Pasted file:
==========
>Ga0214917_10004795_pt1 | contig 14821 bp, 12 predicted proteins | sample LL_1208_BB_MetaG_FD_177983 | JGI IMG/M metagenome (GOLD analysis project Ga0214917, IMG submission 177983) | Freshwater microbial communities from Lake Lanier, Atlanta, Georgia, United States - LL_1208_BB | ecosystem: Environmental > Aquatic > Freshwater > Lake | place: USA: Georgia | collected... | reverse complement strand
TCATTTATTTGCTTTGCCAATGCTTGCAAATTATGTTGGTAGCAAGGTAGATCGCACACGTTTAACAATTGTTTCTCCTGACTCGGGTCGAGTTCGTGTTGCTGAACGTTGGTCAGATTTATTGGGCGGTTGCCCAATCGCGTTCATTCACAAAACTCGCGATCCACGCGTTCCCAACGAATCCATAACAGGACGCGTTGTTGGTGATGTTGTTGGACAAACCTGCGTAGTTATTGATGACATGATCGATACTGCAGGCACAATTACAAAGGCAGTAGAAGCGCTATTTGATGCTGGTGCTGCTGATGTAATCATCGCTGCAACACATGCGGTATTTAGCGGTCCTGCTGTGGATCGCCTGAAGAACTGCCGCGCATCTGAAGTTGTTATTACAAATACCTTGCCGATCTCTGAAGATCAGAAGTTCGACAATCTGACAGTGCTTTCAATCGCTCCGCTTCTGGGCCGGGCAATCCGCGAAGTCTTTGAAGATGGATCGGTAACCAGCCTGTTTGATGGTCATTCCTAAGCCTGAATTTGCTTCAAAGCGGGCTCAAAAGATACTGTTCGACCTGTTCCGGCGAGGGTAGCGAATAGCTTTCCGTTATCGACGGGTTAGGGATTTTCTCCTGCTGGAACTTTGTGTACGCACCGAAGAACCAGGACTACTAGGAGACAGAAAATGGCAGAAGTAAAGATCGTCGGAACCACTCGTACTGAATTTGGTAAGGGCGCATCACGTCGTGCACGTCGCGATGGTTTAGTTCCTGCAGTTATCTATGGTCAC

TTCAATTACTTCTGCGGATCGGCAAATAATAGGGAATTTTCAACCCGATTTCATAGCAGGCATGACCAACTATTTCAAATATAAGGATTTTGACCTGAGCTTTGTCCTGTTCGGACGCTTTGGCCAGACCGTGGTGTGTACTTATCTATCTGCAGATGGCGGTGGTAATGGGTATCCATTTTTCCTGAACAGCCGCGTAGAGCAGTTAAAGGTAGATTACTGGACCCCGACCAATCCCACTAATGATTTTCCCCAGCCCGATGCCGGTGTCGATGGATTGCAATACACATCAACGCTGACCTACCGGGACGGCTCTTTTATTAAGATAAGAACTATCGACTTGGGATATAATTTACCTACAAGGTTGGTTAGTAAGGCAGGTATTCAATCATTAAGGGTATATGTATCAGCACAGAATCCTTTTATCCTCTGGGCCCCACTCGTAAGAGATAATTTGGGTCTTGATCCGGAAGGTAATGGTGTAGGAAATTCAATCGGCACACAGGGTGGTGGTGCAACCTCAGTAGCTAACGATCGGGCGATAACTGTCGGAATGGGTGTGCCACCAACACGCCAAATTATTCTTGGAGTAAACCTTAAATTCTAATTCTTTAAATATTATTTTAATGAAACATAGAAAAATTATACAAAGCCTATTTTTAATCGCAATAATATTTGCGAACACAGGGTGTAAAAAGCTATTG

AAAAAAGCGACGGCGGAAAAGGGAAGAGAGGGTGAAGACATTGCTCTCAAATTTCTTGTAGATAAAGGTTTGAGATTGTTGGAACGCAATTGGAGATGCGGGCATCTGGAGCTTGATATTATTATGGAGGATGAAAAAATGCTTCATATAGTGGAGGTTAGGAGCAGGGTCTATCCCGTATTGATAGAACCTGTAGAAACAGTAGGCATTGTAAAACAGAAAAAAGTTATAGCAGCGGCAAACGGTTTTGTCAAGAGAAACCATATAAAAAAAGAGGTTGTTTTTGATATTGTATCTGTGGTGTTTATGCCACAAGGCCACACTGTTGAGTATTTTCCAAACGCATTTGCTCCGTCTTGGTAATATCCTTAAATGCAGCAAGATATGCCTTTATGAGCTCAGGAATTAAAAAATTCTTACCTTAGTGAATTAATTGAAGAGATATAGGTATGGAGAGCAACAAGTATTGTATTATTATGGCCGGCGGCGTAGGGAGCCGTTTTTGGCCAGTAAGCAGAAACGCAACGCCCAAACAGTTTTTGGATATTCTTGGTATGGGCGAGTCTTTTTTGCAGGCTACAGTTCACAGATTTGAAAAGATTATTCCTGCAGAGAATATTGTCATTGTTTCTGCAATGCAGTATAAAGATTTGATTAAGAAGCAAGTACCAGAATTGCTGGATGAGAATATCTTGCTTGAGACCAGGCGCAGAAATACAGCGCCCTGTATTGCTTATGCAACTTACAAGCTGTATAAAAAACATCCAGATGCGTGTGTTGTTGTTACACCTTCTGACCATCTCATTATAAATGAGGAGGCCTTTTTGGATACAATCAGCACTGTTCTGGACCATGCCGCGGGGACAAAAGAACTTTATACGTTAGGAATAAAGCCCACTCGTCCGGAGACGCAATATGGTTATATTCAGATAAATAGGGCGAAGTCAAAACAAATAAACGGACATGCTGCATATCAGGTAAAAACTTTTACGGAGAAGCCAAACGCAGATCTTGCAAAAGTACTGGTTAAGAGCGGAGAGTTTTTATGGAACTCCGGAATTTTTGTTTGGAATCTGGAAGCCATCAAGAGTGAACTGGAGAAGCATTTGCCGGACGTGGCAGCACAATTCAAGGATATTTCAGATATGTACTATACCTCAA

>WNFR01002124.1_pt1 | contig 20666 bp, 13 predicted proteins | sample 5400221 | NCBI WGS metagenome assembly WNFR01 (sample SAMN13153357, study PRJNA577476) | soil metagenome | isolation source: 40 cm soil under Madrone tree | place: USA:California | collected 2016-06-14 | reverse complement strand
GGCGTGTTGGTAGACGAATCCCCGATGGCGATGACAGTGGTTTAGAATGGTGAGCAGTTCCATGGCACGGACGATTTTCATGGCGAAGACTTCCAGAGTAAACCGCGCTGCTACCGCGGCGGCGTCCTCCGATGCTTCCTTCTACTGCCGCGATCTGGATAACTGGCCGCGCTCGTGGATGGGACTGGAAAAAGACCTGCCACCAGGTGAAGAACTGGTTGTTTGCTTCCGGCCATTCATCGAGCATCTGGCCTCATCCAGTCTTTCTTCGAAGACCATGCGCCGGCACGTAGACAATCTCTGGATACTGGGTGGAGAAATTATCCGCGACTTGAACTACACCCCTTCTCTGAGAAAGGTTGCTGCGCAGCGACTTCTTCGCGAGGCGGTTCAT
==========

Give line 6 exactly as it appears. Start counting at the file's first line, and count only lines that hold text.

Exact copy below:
GGCGTGTTGGTAGACGAATCCCCGATGGCGATGACAGTGGTTTAGAATGGTGAGCAGTTCCATGGCACGGACGATTTTCATGGCGAAGACTTCCAGAGTAAACCGCGCTGCTACCGCGGCGGCGTCCTCCGATGCTTCCTTCTACTGCCGCGATCTGGATAACTGGCCGCGCTCGTGGATGGGACTGGAAAAAGACCTGCCACCAGGTGAAGAACTGGTTGTTTGCTTCCGGCCATTCATCGAGCATCTGGCCTCATCCAGTCTTTCTTCGAAGACCATGCGCCGGCACGTAGACAATCTCTGGATACTGGGTGGAGAAATTATCCGCGACTTGAACTACACCCCTTCTCTGAGAAAGGTTGCTGCGCAGCGACTTCTTCGCGAGGCGGTTCAT